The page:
I then bring out my journal and write down one of the following four basic phrases:
1) Jesus, You love me so much that You ...
2) Jesus, You love me so much that You are leading me to ...
3) Jesus, You love my wife (family, friends, church, city) so much that You ...
4) Jesus, You love me so much You are wanting me to confess the sin of …
At the end of one of those phrases, I begin to write what comes into my mind, trusting the Holy Spirit to guide me to the very thoughts of Jesus.
I do not assume everything I write falls off of the lips of Jesus into my thoughts. I have noticed, however, that often in the words that follow, a theme arises that seems very much directed by Jesus.
I ponder that theme against Scripture and sometimes share the theme with others to gain a broader perspective. I test it out to determine exactly what Jesus might be leading me to do.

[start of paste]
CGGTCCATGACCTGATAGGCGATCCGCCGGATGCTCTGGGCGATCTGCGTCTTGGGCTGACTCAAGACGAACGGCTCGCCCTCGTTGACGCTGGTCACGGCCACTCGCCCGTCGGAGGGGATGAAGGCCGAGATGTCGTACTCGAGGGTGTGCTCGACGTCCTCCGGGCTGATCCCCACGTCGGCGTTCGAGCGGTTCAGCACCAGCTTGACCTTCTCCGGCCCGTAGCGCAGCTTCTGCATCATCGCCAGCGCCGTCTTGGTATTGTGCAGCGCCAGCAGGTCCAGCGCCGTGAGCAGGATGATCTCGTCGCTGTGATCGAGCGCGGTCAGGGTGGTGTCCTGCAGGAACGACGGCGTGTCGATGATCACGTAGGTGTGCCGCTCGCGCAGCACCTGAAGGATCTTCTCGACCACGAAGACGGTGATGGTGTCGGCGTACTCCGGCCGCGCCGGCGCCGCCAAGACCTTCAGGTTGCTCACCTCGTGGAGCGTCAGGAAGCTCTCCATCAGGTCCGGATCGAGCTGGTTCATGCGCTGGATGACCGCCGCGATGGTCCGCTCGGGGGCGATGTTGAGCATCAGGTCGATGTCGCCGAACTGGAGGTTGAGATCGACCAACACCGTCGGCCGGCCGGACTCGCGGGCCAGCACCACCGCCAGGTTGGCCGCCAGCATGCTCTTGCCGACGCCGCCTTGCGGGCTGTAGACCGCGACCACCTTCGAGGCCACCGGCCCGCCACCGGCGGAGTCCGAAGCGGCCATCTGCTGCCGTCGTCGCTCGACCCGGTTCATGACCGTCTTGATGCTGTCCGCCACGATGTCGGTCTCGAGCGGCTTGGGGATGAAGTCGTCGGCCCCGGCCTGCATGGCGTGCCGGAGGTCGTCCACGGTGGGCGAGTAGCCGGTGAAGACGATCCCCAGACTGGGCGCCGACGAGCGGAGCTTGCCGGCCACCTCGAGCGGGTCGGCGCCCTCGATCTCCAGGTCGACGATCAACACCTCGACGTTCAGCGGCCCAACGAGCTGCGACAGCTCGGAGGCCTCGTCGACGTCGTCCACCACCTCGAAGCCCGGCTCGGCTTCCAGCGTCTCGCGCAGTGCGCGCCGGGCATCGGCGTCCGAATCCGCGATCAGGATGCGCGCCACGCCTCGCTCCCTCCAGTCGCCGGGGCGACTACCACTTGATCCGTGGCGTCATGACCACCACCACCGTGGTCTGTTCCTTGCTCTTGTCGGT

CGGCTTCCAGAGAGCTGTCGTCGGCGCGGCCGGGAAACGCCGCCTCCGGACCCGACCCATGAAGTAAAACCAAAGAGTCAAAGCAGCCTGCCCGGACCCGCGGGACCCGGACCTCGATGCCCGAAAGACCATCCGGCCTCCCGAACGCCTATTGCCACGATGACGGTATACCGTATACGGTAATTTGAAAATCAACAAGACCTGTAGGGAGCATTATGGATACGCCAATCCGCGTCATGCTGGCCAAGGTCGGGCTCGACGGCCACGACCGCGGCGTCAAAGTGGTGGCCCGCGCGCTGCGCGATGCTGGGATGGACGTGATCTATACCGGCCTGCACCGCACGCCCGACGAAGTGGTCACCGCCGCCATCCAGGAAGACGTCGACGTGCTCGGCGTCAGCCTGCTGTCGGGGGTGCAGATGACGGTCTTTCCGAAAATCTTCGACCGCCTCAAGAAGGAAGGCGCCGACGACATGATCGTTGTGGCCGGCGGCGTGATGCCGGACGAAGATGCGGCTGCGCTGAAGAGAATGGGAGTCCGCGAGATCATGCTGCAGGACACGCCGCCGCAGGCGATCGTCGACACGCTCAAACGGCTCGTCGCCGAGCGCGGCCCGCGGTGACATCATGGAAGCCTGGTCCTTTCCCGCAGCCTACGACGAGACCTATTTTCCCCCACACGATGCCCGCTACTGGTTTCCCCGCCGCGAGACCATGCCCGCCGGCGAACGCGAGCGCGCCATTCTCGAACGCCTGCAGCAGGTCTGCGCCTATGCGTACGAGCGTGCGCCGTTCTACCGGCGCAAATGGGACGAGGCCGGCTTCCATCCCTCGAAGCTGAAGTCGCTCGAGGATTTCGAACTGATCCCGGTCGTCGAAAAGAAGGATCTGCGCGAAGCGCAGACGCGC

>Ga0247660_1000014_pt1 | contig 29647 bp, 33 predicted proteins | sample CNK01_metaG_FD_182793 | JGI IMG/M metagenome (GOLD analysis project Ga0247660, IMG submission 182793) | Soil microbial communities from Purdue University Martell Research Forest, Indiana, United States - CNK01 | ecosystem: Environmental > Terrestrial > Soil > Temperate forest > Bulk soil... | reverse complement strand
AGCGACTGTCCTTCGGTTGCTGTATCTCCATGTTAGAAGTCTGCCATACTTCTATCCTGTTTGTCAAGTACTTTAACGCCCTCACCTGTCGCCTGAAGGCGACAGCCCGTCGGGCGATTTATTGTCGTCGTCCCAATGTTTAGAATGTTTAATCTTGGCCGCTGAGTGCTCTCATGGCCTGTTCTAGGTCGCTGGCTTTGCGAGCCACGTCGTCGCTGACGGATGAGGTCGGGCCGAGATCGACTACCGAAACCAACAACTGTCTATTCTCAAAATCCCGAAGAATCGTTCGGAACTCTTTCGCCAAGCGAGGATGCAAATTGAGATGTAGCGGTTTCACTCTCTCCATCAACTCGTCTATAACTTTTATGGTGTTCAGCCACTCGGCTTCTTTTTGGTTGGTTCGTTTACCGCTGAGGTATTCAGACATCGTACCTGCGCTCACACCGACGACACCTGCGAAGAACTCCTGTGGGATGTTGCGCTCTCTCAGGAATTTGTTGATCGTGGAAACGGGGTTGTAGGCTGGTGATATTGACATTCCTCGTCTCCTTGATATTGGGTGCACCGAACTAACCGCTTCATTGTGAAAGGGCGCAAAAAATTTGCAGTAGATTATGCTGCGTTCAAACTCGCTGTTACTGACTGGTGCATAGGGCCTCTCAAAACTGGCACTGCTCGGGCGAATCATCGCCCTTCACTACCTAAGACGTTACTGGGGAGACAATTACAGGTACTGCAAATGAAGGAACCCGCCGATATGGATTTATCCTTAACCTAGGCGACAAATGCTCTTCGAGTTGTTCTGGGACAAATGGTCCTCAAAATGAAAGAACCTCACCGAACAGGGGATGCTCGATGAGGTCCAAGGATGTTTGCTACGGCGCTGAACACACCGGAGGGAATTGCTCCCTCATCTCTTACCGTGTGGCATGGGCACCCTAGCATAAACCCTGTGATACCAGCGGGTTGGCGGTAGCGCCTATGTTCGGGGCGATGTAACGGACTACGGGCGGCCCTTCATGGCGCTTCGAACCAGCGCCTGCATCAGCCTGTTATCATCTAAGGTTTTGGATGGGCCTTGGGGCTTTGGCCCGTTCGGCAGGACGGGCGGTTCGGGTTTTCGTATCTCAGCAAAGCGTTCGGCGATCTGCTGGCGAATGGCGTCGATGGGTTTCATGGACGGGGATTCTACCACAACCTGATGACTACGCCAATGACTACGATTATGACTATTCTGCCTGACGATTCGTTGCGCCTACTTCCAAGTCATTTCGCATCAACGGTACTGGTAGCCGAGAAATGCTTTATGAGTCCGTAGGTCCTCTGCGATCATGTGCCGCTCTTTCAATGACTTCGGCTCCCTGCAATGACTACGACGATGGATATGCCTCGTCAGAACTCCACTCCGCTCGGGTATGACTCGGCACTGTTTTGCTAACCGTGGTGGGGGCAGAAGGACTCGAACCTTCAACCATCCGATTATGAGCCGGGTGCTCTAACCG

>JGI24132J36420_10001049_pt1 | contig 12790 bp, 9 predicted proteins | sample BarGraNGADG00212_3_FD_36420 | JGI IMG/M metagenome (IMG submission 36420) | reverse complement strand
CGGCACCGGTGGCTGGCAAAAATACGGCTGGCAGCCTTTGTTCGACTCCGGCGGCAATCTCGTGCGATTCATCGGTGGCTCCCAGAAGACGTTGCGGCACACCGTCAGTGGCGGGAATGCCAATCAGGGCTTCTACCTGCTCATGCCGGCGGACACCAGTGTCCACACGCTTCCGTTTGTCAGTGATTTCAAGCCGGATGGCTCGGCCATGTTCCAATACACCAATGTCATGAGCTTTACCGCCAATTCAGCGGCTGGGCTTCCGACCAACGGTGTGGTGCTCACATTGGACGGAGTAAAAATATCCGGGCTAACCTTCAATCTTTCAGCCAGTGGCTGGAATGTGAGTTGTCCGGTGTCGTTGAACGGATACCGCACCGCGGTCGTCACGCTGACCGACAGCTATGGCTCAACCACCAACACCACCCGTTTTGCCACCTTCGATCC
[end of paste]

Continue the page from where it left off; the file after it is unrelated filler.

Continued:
I give you this example to allow you to consider the fourth statement.
Without a doubt, on any fast you involve yourself in, Jesus is wanting to reveal to you things hurting your progress and your thriving.
Sin is basically thinking so much of yourself that you give yourself a pass when it comes to thinking you are more important than someone else.
When we fast, the Holy Spirit wants to expose to our hearts how we might be using others or even demanding to be right so we can stay in control.
If Jesus is not at our center, one of our lusts, desires, or ambitions will take centerstage and begin running things.
A religious person can be one of the meanest people on earth, for he can actually believe he has a divine right to something or a divine-like message.
Fasting allows Jesus to reset the “importance" gauge in our hearts and return it to its proper place. You are important, really important; you're just not as important as Jesus nor more important than someone else. Fasting can help you restore this perspective and free you to prosper in the life God has given you.
Your decision: commit to allowing Jesus to open you up and show you where He can work some of His humility, so He can do what He loves to do— promote you.
Daily Journal Thoughts
On your "Prayer and Fasting Commitments” page, write down the date.